December 2021, Vol. 248, No. 12


Michels Completes 15,000-Plus Foot HDD Crossing

Michels Completes 15,000-Plus Foot HDD Crossing  

Michels completed a 15,426-foot (4,702-meter) horizontal directional drill (HDD) of a 24-inch pipe crossing Lake Sakakawea on the Missouri River in North Dakota, extending the limits of trenchless construction.  

The crossing is part of a new pipeline being constructed from Tioga, North Dakota, to near Watford City, North Dakota.   

The crossing is a critical element in the pipeline’s ability to deliver higher levels of natural gas associated with oil production from the Bakken and Three Forks Formations in Williston Basin, and to reduce the amount of natural gas that would otherwise need to be flared.  

The HDD crossing of just under 3 miles (5 km) is one of the longest of its kind,  surpassing by 3,174 feet (967 meters) a 20-inch HDD crossing Michels completed in the Bakken region in 2019. HDD minimized disturbances to the area and provided a delivery outlet for previously untapped energy sources in both instances.  

Although the crossings are similar in location, length and technique, each project includes its own unique and awe-inspiring accomplishments.  

Prior to pullback, Michels Pipeline, Inc. assembled the 15,426-foot pipeline into two sections – one of 426 feet (130 meters) and another of 15,000 feet (4,572 meters). When laydown space allows, long sections of pipe can be advantageous because they require fewer pull stoppages to weld pipe strings together.   

Turkmenistan Officials Discuss Work on TAPI Gas Pipeline  

Officials from Turkmenistan will visit Kabul to discuss continuing work on the TAPI pipeline linking the Central Asian country through Afghanistan to Pakistan and India, the Taliban government said.  

The pipeline is expected to carry 1,165 Bcf (33 Bcm) of natural gas each year along a route stretching 1,125 miles (1,800 km) from Galkynysh, the world’s second-biggest gas field, to the Indian city of Fazilka near the Pakistan border.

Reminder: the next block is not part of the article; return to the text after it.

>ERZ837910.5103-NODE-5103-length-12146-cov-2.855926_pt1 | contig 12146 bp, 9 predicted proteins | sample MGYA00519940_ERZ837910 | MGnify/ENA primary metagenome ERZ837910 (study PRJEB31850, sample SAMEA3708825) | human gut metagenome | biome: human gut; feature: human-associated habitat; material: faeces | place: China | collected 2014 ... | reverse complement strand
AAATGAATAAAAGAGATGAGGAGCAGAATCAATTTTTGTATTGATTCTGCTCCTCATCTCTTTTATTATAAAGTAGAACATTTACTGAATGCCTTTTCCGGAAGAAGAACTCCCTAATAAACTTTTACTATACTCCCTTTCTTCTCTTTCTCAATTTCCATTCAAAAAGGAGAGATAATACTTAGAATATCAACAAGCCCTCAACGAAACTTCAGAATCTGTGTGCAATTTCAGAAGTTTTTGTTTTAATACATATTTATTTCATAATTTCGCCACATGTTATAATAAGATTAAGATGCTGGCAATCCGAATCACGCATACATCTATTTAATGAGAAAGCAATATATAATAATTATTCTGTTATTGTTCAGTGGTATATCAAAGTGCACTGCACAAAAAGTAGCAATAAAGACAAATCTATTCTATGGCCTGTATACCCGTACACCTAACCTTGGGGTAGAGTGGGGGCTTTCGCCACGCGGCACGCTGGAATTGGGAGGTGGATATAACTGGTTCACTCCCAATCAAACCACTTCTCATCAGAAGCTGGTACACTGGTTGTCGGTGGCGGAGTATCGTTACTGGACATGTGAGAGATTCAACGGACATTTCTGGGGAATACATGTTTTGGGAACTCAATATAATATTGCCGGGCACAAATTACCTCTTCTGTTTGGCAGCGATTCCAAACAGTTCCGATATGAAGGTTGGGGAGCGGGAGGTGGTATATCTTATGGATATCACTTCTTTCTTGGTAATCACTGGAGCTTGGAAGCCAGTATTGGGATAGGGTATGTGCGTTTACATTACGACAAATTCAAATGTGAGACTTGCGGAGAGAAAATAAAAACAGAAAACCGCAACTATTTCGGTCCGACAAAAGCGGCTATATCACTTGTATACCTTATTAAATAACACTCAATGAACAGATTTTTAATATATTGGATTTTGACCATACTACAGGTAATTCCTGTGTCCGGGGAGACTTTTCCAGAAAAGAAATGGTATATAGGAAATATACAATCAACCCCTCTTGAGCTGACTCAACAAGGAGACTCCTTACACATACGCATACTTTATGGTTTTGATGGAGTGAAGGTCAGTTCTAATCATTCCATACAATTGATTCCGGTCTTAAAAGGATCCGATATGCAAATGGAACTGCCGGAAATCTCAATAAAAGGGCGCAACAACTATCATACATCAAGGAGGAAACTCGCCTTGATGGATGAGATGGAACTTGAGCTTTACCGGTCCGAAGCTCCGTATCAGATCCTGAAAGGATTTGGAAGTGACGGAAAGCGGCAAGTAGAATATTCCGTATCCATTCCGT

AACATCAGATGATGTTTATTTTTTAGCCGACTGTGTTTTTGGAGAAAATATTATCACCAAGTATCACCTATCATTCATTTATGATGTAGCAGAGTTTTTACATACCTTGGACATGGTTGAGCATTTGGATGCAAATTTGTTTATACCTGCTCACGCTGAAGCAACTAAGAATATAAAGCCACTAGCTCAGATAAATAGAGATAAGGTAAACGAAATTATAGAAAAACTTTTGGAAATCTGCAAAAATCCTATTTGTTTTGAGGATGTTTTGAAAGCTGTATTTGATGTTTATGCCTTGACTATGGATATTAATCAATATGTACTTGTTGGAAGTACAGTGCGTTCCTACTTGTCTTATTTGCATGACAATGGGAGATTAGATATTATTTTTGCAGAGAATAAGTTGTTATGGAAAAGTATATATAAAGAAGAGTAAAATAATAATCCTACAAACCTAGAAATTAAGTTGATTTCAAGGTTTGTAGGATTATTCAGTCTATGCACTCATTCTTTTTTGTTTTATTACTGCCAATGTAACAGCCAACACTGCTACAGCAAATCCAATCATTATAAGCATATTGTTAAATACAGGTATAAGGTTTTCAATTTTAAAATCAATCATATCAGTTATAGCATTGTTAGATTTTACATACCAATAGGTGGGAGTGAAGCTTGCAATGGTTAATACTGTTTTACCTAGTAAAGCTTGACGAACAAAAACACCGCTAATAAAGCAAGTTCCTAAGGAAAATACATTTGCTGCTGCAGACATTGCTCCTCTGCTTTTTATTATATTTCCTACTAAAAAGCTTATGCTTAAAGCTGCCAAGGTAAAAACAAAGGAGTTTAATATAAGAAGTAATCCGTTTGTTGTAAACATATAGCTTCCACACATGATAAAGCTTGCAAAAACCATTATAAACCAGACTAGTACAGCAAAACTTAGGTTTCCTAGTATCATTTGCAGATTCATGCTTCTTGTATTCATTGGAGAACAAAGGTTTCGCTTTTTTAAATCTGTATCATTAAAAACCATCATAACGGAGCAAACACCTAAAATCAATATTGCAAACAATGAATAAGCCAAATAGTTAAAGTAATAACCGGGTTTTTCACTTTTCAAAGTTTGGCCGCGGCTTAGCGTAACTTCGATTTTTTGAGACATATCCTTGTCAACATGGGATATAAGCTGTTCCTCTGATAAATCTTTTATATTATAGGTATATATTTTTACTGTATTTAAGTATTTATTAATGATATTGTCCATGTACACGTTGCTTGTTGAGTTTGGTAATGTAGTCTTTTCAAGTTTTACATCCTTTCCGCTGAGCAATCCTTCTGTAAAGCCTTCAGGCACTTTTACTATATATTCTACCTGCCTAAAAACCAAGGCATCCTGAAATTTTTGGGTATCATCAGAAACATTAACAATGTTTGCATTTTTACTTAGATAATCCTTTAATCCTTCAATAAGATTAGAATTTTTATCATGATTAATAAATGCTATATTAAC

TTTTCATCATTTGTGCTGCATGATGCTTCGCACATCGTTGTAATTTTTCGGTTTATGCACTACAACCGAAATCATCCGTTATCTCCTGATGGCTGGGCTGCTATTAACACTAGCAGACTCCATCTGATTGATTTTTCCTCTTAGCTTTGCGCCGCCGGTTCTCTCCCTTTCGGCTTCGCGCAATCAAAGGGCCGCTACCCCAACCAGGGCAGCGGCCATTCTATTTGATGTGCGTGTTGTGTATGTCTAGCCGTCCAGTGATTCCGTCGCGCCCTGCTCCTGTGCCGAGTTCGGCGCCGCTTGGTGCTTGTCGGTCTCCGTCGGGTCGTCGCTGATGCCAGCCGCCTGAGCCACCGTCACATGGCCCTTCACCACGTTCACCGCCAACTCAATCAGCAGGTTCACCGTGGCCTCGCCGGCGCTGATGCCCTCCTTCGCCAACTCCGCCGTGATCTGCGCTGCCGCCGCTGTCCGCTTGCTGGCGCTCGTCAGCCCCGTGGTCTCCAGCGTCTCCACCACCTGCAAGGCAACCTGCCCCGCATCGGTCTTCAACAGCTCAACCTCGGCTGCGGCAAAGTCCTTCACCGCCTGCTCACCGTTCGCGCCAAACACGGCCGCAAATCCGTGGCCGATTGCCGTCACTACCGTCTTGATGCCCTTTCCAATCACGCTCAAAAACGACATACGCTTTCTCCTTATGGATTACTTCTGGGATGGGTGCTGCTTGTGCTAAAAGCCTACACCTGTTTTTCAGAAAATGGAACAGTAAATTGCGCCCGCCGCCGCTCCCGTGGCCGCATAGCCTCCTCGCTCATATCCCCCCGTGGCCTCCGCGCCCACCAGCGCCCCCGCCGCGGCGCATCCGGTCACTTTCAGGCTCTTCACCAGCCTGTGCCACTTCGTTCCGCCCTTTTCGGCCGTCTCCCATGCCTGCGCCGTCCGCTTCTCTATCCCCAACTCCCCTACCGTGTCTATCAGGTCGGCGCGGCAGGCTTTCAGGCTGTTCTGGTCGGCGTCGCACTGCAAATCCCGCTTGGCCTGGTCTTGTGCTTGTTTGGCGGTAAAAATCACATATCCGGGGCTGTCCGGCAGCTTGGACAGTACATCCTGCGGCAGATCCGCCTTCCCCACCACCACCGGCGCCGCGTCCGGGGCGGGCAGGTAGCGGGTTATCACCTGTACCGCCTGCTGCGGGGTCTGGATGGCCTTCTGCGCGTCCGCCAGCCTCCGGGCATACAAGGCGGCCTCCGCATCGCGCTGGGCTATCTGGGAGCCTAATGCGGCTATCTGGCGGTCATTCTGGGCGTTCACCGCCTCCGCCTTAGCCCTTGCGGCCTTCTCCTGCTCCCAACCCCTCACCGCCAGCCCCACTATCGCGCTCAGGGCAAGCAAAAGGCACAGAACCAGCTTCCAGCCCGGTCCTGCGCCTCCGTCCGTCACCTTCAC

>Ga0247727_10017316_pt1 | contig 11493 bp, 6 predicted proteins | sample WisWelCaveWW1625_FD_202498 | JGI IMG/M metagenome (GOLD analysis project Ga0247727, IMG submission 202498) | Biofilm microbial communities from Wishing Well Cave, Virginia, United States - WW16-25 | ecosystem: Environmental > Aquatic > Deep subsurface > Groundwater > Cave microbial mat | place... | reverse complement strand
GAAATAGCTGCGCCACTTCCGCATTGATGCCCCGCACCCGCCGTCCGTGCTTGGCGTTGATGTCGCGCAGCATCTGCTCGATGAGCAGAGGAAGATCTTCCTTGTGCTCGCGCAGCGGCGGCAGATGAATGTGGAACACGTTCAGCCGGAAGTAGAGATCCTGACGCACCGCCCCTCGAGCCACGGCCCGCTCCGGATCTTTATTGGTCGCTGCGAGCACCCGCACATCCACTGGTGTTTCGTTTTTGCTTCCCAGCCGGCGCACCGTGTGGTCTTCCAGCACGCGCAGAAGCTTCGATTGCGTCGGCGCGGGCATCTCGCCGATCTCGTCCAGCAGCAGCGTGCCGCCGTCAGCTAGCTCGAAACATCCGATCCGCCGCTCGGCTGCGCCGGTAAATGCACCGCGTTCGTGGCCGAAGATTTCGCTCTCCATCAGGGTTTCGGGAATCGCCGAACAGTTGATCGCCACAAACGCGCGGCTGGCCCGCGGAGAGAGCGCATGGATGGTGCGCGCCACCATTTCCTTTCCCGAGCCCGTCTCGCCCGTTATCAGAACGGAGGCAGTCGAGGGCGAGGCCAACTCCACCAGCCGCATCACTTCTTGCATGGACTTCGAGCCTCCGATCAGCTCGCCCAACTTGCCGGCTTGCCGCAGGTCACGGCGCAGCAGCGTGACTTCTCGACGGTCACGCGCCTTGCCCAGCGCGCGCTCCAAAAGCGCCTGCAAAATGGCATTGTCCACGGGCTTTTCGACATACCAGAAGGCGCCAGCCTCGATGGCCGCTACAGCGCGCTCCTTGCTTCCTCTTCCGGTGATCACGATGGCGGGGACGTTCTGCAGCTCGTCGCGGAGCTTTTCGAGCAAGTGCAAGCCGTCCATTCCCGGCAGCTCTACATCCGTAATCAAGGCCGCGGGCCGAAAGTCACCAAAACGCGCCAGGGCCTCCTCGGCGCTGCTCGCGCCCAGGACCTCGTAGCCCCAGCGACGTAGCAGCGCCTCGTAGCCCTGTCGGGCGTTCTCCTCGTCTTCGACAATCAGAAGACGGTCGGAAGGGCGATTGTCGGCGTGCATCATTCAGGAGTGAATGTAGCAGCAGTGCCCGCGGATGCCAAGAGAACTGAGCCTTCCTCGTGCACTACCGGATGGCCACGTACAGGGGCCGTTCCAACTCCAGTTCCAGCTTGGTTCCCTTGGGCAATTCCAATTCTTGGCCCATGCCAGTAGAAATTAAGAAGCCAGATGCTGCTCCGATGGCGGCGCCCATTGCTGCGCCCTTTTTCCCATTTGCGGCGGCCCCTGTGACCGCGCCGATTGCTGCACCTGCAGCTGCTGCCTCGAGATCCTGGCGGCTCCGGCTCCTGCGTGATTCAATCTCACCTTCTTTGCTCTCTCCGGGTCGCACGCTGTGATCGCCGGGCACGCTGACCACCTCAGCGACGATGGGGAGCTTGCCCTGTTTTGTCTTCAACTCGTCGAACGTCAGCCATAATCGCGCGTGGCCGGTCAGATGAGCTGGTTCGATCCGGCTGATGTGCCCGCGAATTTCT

“We have been working hard for some time and we are ready to take pride in starting work on the TAPI project,” Mohammad Issa Akhund, the acting minister of Mines and Petroleum in the new Taliban government, said in a statement.  

The Afghan stretch of the pipeline will run from the northwestern border with Turkmenistan, south through the western city of Herat to Kandahar near the border with Pakistan.  

The project was launched in Afghanistan in 2018 when the Taliban was fighting the Western-backed government in Kabul, but it pledged its cooperation for a project it hailed as a key future element of the economic infrastructure. 

Russian Gas Flows to Germany Through Yamal Restart  

Gas flows from Russia to Germany via the Yamal pipeline started up again in November, sending European gas prices lower.  

Russian gas had not flowed to Germany via the pipeline for four days at the time. Instead, supplies were sent from Germany to Poland in a reversal that has sent European gas futures up as much as 23%.  

Moscow has denied the switch occurred to bump up gas prices, saying it was meeting contractual obligations, which was confirmed by European companies contacted by Reuters.  

British and Dutch gas prices for day-ahead delivery were both down by about  5%.   

Russia has said it is concentrating on replenishing domestic stocks before releasing any more gas to Europe. It expects its own replenishment process to finish by Nov. 8.  

Iraq: Pipeline to Jordan Needs to Cost Under $9 Billion